This is vintage Batman. Yes, The Court Of Owls were a new threat in this story, but they’ve gone on to be a consistent thorn in the sides of both Bruce Wayne and Dick (Nightwing) Grayson many times in the 12+ years since their debut. This is the power of Scott Snyder’s imagination. Not only does he write fascinating and entertaining stories, but he creates characters and situations that live on for years, or decades after he moves on from the books he writes.

I must also give credit to FCO Plascencia. His colors over Greg Capullo and Jonathan Glapion’s art are sublime. They’re rich, dark, and atmospheric. They add to the feelings of dread and horror and complement the writing and visuals perfectly. The same has to be said of Nathan Fairbairn and Dave McCaig. The backup stories also benefit greatly from their work.

Richard Starkings is the letterer’s letterer. He and fellow Comicraft talent Jimmy Betancourt provided all the text for the main story… and it’s gorgeous. From the explosions and onomatopoeia to the scary white-on-black speech of the Talons, they knocked it out of the park.

The backup strips were lettered by veteran talent, Pat Brosseu and Dezi Sienty. Both gentlemen produced sterling work.

All in all, this book’s a winner… but it’s not perfect. Thankfully, I can actually help new readers with all of my niggles.

Firstly, while reading this you may wonder who the heck the teenage girl Batman meets, and seems to know, in chapter seven is. No… you haven’t missed a thing. The tale of Batman’s history with Harper Row is explained in Batman #12, the issue after “The Court Of Owls” tale concludes. Let’s just say that she’s helped the Dark Knight before, but we all know that Batsy’s never been great at making new friends.

This is actually Harper’s second appearance in this book, though… she’s also in chapter one (the girl in the red dress, on page fifteen, panel three).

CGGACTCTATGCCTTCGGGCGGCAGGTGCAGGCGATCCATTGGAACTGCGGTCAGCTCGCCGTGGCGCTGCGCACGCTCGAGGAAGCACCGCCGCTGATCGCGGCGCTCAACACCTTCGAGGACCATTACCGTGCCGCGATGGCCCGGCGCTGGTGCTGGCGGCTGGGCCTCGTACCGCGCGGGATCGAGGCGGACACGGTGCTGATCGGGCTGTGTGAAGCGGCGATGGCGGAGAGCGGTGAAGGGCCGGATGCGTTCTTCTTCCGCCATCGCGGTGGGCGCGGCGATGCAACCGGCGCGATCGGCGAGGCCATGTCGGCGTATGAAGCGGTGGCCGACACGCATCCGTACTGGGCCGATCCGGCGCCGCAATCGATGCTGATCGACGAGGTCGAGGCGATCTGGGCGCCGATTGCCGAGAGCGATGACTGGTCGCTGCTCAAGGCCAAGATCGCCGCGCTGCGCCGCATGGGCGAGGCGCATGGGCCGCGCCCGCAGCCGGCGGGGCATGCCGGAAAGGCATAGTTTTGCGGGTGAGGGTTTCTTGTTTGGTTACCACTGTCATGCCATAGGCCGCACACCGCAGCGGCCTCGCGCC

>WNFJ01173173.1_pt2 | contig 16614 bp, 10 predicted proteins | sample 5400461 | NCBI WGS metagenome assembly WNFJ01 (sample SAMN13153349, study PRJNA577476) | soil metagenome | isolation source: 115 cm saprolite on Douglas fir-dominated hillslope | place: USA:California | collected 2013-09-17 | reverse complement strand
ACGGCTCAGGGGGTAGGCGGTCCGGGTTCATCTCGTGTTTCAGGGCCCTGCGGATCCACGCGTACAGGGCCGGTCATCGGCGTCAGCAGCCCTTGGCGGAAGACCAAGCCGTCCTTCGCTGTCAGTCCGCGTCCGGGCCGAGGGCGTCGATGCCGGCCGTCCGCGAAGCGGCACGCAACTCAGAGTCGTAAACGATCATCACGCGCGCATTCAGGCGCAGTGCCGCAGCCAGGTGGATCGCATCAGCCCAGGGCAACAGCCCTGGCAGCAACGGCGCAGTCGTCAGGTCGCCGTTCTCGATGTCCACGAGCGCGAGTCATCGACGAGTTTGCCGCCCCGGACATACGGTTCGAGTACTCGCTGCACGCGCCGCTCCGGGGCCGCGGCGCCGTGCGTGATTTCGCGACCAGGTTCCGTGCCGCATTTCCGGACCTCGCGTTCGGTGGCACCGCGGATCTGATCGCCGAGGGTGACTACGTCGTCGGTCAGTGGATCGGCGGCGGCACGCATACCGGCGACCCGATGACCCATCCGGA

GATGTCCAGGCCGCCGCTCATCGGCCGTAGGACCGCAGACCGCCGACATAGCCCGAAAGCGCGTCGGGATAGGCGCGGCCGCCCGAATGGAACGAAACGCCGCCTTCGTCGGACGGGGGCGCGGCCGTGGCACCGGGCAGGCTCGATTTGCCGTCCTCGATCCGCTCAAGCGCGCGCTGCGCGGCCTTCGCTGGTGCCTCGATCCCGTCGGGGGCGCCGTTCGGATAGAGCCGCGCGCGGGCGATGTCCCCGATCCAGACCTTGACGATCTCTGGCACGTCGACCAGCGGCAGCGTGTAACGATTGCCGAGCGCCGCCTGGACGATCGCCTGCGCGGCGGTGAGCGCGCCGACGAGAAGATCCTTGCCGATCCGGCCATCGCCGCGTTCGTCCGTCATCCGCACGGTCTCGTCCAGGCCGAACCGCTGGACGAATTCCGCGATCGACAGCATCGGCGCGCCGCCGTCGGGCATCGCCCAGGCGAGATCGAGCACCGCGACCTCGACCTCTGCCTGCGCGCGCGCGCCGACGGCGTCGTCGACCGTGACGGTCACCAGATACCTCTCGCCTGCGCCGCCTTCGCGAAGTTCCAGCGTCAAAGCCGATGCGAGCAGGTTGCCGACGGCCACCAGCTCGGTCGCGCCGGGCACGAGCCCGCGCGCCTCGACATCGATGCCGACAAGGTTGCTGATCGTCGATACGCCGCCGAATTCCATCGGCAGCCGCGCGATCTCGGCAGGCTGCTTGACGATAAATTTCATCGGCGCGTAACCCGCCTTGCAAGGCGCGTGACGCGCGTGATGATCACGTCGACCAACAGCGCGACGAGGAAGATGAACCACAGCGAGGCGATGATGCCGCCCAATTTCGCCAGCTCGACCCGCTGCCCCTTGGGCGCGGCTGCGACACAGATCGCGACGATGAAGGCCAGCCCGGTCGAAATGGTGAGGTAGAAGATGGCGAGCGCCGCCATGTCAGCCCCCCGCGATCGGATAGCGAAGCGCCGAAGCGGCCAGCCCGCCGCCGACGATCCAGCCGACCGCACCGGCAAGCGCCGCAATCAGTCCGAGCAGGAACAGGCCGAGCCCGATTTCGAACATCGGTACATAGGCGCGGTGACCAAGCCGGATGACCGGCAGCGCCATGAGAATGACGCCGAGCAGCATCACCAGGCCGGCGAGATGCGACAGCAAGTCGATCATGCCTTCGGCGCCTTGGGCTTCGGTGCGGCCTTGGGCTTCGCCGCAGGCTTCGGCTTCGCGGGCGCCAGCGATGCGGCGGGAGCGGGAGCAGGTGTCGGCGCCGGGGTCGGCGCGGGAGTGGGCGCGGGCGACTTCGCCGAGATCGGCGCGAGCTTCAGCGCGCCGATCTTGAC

Now, that’s just a minor niggle.

As I’ve already said, this book also collects “The Call” and “The Fall Of The House Of Wayne.” The latter tale works perfectly as an epilogue, but the first has absolutely no business being tacked on at the end of the book. It’s jarring and pointless, particularly when it has a time stamp that makes it fit perfectly at the end of chapter eight!

What makes matters worse is that all the previous collections I’ve seen of this saga do exactly that! DC, why oh why didst thou break that which was not brok’n? To all new readers, read chapters 1-8, then “The Call”. Continue with chapter nine and then finish off with “The Fall Of The House of Wayne” after finishing chapter eleven.

Gripe session over.

Conclusion

Despite the first nerd problems mentioned above, this book’s still an absolute winner. Firstly, let’s talk about value for money. The two original hardcover collections, “The Court Of Owls” and “City Of Owls” retailed at 25 bucks a piece, while the trade paperback collections sold at 15 dollars each! Yes, they contained issues #1-12, but getting the 11 important ones for only $9.99 is an absolute steal!

Batman: The Court Of Owls Saga is a well-made, beautifully printed, and superb value collection. Highly recommended.

Paperback – $9.99
Available now – ISBN 9781779527271

Review Copy Courtesy of Penguin Random House. Images Courtesy of DC Entertainment